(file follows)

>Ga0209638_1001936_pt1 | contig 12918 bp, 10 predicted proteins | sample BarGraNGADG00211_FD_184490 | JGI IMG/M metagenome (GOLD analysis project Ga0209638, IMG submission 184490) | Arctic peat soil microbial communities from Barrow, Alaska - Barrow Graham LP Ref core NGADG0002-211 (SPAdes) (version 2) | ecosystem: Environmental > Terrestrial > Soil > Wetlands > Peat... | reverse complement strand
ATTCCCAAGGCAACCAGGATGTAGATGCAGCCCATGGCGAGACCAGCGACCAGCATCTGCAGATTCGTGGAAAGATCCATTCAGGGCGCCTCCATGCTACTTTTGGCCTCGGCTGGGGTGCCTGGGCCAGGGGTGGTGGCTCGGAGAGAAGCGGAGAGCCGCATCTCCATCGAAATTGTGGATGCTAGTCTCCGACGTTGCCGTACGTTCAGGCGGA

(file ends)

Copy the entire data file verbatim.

>Ga0209638_1001936_pt1 | contig 12918 bp, 10 predicted proteins | sample BarGraNGADG00211_FD_184490 | JGI IMG/M metagenome (GOLD analysis project Ga0209638, IMG submission 184490) | Arctic peat soil microbial communities from Barrow, Alaska - Barrow Graham LP Ref core NGADG0002-211 (SPAdes) (version 2) | ecosystem: Environmental > Terrestrial > Soil > Wetlands > Peat... | reverse complement strand
ATTCCCAAGGCAACCAGGATGTAGATGCAGCCCATGGCGAGACCAGCGACCAGCATCTGCAGATTCGTGGAAAGATCCATTCAGGGCGCCTCCATGCTACTTTTGGCCTCGGCTGGGGTGCCTGGGCCAGGGGTGGTGGCTCGGAGAGAAGCGGAGAGCCGCATCTCCATCGAAATTGTGGATGCTAGTCTCCGACGTTGCCGTACGTTCAGGCGGA